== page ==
by Kate Bluett
Maybe I should begin by explaining that I’m a bit weird when it comes to music. I can forgive bad music for an awful lot if the words are good. Contrarily, bad lyrics can completely ruin good music, in my opinion. It’s all about the poetry, in short. And if a poet is going to go so far as to set his words to music, he’d better be sure to write music appropriate to the words. If, for example, he’s going to write a poem about how Jesus makes him happy, he should not–but NOT–set this poem to an angry tune, with a cruchy hard-rock guitar so loud he has to scream his happiness-about-Jesus in a voice of demonic anger. No, I didn’t make that example up. I saw it at a nightclub. And yes, the singer was sincere in his happiness about Jesus (at least, I assume he was, since all of his songs, whether they sounded angry, mellow, or depraved, were about the peace he felt as the mention of Jesus’ name). The singer looked to be only fifteen or sixteen years old, so I chalk the bad writing up to youthful inexperience (like I do with Keats, who probably would’ve branched out and gotten better had he lived past the age of twenty-four).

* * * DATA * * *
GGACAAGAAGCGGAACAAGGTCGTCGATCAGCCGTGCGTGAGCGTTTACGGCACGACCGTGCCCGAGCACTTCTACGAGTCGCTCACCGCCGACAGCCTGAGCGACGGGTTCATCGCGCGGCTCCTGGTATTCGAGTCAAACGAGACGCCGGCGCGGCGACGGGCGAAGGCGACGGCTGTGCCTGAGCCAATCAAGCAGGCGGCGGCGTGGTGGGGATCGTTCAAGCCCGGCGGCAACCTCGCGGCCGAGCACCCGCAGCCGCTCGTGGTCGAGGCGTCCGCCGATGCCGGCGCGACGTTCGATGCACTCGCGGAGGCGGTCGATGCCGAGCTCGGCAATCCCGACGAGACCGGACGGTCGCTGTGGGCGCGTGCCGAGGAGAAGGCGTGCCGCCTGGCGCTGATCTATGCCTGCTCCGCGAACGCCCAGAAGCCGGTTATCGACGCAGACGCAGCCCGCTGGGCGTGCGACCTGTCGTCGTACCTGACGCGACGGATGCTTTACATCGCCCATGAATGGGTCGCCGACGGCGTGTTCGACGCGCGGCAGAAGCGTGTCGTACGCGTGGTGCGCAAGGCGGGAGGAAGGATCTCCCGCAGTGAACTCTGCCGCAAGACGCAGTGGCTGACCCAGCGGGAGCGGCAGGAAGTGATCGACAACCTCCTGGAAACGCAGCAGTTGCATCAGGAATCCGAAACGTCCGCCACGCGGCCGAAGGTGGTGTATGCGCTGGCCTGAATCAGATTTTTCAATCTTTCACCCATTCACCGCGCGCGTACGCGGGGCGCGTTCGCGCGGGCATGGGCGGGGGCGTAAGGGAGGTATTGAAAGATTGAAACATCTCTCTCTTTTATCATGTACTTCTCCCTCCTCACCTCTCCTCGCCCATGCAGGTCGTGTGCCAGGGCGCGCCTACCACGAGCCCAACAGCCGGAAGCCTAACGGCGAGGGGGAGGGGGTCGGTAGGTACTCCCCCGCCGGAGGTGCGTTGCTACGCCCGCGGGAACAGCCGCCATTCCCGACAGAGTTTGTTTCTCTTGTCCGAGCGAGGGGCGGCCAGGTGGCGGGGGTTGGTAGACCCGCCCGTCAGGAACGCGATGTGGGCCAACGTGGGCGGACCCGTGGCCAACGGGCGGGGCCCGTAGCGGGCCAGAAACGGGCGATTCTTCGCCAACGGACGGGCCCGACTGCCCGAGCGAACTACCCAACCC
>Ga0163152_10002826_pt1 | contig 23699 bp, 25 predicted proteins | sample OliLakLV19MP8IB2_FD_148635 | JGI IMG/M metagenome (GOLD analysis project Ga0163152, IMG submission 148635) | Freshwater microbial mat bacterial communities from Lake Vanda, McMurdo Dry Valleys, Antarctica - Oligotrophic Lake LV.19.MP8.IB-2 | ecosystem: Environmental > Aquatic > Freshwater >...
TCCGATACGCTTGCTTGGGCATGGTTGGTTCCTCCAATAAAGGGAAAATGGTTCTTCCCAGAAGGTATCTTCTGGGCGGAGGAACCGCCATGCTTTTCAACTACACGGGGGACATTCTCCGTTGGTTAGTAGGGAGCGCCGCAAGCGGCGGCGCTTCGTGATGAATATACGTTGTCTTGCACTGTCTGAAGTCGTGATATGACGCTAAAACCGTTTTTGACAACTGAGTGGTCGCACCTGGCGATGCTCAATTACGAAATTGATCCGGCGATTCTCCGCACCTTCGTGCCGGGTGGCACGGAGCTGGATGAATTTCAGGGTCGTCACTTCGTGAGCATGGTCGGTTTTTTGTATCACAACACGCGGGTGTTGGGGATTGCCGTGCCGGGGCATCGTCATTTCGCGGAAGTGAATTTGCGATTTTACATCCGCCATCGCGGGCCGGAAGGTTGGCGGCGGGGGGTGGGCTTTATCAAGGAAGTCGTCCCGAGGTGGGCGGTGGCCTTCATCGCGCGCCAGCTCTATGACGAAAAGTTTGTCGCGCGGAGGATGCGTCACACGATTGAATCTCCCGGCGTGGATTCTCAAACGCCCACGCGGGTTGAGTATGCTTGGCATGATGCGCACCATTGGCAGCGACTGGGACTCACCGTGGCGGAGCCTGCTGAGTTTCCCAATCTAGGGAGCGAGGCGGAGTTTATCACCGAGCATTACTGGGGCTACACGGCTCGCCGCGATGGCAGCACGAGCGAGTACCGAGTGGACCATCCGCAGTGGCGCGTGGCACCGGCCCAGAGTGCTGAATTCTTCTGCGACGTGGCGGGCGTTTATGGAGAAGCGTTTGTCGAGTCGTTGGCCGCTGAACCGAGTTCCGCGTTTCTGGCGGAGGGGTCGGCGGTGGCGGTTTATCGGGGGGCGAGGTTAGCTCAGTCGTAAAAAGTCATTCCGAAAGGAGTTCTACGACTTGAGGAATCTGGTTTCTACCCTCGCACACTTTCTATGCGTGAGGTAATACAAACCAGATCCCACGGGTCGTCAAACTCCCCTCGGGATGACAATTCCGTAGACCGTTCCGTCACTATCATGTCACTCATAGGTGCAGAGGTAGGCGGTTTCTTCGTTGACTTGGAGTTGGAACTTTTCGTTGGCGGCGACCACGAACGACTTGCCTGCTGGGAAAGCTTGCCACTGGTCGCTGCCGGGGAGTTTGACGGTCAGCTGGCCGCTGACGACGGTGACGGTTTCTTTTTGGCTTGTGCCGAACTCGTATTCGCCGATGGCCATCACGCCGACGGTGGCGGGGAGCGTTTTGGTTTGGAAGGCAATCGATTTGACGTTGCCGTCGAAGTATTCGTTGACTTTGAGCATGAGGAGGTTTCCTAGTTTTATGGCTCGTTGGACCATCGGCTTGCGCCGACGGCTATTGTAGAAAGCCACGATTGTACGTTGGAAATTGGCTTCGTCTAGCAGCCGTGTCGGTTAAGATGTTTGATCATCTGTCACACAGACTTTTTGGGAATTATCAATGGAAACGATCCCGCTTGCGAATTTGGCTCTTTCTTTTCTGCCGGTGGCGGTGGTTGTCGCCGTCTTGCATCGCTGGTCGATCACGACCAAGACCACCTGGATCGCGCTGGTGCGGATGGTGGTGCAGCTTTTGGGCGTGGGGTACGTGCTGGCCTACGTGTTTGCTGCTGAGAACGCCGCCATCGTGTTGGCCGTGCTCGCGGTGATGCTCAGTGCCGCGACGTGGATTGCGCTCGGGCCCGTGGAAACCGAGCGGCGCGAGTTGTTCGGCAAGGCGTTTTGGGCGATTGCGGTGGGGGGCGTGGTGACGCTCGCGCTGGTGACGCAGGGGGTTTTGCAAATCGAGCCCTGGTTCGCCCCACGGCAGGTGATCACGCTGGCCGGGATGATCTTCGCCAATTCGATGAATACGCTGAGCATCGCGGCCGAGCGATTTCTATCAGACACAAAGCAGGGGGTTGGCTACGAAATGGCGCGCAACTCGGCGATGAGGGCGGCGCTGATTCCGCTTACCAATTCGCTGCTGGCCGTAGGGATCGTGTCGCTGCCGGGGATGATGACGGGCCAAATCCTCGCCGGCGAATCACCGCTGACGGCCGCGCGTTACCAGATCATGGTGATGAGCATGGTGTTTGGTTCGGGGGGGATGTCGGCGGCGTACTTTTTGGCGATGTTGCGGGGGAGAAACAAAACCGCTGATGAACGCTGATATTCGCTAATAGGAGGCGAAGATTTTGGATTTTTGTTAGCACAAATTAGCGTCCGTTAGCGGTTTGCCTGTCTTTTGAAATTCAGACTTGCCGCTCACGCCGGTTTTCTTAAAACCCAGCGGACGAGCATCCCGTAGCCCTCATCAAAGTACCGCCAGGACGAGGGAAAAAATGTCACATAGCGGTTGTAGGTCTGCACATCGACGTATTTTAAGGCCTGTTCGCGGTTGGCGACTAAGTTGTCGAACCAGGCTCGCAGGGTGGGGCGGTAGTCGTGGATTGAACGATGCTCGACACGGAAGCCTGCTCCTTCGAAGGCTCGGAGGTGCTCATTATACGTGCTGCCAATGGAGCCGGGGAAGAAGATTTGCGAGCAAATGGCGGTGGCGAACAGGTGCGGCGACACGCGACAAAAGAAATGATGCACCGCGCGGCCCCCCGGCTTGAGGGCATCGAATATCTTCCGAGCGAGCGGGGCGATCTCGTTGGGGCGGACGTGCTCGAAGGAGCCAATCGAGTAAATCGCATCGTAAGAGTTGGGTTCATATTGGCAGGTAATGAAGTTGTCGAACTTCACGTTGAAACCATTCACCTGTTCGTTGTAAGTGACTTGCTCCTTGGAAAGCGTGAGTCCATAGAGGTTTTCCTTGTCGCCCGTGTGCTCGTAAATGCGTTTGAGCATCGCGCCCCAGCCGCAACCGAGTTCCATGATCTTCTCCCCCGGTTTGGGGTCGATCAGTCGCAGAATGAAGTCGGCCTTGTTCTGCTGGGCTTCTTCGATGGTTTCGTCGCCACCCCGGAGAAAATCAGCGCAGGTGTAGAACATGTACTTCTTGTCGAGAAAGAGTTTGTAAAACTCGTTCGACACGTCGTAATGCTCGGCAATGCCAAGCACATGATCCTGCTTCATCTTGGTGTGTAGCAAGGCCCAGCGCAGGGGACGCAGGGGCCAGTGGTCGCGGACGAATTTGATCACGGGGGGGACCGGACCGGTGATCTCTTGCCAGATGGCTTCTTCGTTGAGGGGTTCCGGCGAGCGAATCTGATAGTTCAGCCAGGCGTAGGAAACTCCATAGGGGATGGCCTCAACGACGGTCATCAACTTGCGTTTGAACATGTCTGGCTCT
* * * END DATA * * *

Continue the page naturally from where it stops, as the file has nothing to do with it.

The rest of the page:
These are, of course, minor flaws. Keats is a beloved poet (not by me, but by many), just as Handel is a beloved musician. Praise and worship music is beloved; so why did I rag on this song? Because I took it personally, of course.
Silly, some might say. You can’t take art personally! (Topic for another time: Oh, yes I can!) But this isn’t art. Yes, it’s verse. Yes, it’s music. But while worship and art can be united in one work, any art work that claims, first and foremost, to be worship, really must hold itself to a higher standard. It has not only to enlighten me, but to uplift me. Me: not just my emotions, not just my aesthetic sensibilities, not just my reason, but the whole of me. Myself, lifted up as an offering to God. What’s more, the music of worship is meant to be sung by the worshippers. If a poet, therefore, is going to put words in my mouth in writing a song, he better be sure those words belong in my mouth. Jesus is neither my T-shirt slogan, nor my boyfriend. He is my Savior. If you are incapable of expressing that in poetry, please stop publishing your songs. Because if you don’t, sooner or later I will be asked to worship with your music.
You’re darned right I take it personally. I can forgive secular music for for having crappy lyrics. I can forgive Joe Shmoe on the radio for telling me way too much information about his girlfriend. But the minute Joe asks me to sing along, he’s raised the bar. He’d better be able to clear it.